When Kansas State quarterback Collin Klein came off the field against Oklahoma State two weeks ago with an injury, his younger brother was right by his side.
The two sat next to each other on the sideline, their purple jerseys displaying their brotherhood in bold white letters across their backs.
Kyle Klein, redshirt-freshman wide receiver, said that’s just the way it is. The two brothers have a bond, a friendship, which has grown into the close relationship they share today as teammates.
Growing up, they did everything together. Though they are two grades apart, they were home schooled, so while most other siblings spent their weekdays in different classrooms with different peers, the Klein brothers had the opportunity to grow side by side.
“When you’re around a person so much,” Kyle said, “you can’t help but have a very close relationship with them. You understand the goods, the bads, what they’re like, what they’re not like, without them even having to tell you. It creates a very close dynamic, which I’m grateful for.”
So when Collin tied the knot in August, it wasn’t just his life that changed.
His best man and best friend saw some changes as well. Kyle lost his roommate, the guy he’d shared a room with his entire life and moved in with with when he came to K-State to play football.
Once Collin was married, their brotherly dynamic was altered.
“We’ve lived together for the past few years, and obviously now that I’m married that phase has ended,” Collin said last month. “I mean, other than my wife, he’s my best friend. He’s right there.”
While Kyle spent his entire life No. 1 in Collin’s eyes, he now sits in second place.
But it’s a demotion Kyle understands.
“Well, number two never tastes as good as number one, but in this case, I do understand,” Kyle joked. “To be very blunt, he was my best friend and I was his best friend growing up, the whole time.”
K-State head coach Bill Snyder said that on the field, the brothers are teammates, just like anyone else wearing the Purple and White uniform.
But Collin and Kyle have a few other guys they can relate to, guys who also share family ties on the team.
K-State currently has three other sets of brothers on its roster along with the Kleins — kickers senior Anthony Cantele and his younger brother Jack, wide receivers Curry Sexton and his younger brother Collin and linebacker Jared Loomis and his younger brother, receiver Evan.
While it’d be easy to assume that having so many sets of siblings has helped create and build the ‘family’ atmosphere the Wildcats take so much pride in, Kyle said that’s just not the case — it’s actually quite the opposite.
“I would say the family atmosphere is what creates the brothers, and what drives the brothers here,” Kyle said. “I can come to a place where my older brother is, and people aren’t going to be any different to me just because my older brother is here.”
During a season where K-State is 10-0, ranked No. 1 in the BCS and his older brother Collin is a front-runner for the Heisman Trophy, of course Kyle wishes he was on the field with him.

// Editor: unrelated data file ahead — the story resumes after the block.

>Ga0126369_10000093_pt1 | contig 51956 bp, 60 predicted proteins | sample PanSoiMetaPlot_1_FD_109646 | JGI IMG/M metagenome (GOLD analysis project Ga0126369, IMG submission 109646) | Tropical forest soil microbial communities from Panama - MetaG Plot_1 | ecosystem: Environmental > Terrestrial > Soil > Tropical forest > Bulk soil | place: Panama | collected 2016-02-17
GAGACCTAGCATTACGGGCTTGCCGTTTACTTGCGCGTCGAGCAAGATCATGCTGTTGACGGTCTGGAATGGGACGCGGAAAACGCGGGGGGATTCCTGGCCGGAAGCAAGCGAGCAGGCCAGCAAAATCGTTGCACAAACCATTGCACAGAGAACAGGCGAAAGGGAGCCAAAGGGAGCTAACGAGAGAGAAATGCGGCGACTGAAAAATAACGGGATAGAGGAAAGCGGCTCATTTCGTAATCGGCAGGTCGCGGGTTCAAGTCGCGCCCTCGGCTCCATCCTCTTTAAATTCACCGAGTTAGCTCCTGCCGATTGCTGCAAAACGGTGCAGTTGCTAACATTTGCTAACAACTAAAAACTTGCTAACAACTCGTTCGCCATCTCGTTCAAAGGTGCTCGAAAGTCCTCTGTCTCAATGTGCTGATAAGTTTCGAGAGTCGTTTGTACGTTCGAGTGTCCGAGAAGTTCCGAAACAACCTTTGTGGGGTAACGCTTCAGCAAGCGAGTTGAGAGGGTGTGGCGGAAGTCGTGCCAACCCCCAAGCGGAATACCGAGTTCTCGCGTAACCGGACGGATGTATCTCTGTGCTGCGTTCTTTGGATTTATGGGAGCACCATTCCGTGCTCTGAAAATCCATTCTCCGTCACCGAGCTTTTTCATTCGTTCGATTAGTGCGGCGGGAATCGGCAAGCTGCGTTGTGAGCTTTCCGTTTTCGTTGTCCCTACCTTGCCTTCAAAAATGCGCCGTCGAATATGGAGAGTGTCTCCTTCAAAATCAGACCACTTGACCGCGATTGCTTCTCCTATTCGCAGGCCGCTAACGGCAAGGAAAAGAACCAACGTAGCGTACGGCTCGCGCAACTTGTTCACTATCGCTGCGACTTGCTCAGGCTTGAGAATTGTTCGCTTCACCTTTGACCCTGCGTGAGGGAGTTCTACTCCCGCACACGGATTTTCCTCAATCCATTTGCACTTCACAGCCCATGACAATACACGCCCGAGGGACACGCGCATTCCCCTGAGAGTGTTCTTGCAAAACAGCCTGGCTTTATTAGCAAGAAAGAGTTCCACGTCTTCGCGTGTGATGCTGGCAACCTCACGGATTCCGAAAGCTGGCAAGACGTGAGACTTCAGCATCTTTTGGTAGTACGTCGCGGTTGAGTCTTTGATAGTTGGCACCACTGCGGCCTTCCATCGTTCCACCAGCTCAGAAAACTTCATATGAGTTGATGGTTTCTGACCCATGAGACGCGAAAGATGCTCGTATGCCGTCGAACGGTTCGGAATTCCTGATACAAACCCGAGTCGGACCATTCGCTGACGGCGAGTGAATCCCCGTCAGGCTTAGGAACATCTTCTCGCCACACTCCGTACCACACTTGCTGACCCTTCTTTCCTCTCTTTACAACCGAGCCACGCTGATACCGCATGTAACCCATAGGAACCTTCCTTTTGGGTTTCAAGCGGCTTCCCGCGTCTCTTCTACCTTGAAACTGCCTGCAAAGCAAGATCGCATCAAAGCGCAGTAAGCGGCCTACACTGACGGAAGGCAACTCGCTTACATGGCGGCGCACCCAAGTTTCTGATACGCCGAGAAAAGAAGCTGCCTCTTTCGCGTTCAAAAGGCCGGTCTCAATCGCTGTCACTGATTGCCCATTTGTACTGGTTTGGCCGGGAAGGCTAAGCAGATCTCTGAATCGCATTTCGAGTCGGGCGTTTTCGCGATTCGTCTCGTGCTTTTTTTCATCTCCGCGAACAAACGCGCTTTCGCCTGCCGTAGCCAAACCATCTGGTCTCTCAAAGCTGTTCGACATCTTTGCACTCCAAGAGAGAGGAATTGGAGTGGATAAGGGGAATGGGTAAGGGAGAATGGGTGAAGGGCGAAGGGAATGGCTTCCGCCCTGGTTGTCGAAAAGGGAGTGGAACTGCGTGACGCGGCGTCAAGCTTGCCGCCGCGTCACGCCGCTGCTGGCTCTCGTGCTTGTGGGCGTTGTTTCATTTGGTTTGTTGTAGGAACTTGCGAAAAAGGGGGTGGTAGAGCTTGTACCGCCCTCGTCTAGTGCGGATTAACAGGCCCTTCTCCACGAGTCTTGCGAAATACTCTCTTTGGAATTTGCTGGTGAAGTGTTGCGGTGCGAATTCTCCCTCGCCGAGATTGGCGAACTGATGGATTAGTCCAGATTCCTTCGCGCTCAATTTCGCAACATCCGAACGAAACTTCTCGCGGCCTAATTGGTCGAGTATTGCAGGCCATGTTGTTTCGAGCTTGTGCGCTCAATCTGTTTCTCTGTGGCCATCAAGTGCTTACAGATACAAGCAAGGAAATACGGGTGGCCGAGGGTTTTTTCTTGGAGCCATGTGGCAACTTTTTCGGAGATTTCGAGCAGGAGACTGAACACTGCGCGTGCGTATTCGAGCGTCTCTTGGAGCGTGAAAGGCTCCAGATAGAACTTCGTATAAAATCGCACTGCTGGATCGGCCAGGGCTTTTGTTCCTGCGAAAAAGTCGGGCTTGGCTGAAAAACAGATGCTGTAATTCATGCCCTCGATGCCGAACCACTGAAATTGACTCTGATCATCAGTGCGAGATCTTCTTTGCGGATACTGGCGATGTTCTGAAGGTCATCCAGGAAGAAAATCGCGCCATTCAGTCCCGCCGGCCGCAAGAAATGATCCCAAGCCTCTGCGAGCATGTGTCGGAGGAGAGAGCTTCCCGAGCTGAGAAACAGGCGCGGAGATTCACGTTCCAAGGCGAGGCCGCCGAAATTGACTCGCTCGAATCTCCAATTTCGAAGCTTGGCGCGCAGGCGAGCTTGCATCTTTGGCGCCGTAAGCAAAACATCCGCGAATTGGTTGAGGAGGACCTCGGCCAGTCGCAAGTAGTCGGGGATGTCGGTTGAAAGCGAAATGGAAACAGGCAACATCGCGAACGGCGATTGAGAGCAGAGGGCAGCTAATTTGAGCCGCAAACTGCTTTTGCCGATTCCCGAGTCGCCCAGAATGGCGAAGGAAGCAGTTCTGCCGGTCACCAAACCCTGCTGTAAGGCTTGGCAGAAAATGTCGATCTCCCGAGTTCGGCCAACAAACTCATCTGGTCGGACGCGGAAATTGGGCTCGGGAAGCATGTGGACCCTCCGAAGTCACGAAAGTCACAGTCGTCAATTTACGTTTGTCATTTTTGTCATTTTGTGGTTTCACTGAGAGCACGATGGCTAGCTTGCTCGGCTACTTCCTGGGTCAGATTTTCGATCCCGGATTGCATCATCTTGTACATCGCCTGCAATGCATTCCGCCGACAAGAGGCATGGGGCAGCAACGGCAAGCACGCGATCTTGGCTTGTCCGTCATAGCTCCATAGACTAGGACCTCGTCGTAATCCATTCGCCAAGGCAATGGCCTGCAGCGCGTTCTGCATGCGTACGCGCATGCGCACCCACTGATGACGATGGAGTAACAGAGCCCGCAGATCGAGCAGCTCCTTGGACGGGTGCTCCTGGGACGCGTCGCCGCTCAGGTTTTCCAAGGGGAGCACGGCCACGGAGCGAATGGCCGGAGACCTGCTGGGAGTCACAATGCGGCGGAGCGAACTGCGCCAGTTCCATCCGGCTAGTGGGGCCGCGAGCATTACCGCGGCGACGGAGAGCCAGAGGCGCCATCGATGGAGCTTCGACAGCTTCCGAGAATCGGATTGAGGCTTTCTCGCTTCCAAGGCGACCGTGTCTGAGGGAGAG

Doing that is difficult right now, though, with veterans Chris Harper, Tramaine Thompson and Tyler Lockett as the go-to targets for Collin. Kyle may not see any time between the white lines this year.
“Obviously, I would like to be out there catching passes from my brother,” Kyle said, “but I also understand that you have to put in the time, and we’ve got some great guys in front of me, which is understandable, Chris, Tramaine, Lockett. So it’s hard, but I wouldn’t say it’s disappointing.”
And with three more years of eligibility with K-State, and a similar work ethic and lifestyle as his brother, Kyle has plenty of time to make his way onto the field.
But what’s it like having an older brother who lined the walls with pillows as a kid to practice diving catches, and now is leading the Heisman race?
Collin is the older brother who hung up posters of his favorite athletes in their room, but has now made his way onto cover of Sports Illustrated dubbed “The best player on the nation’s best team.”
Needless to say, Collin has become a lot of things any younger brother would look up to.
However, while Kyle said he is happy for and proud of Collin, the biggest area in which he looks up to his older brother is the way he lives out his faith on a daily basis.
“It’s unbelievable just how much it means to him,” Kyle said. “It is the most important thing in his life, and it’s really something I try to emulate.
“It’s, to me, that’s the most amazing part of Collin.”
And Kyle said the Collin that people see is the Collin behind the scenes too. He practices what he preaches, which is why, Kyle said, he is such a respected leader both on and off the field.
After K-State, who knows where Collin will end up, so having the opportunity to spend so much time together isn’t just something Kyle enjoys.
“The last few years have been amazing, getting to share this time,” Collin said, “We have been and are so close from growing up, and I’m just so privileged and blessed to have this opportunity to play with him. I wouldn’t trade it for the world.”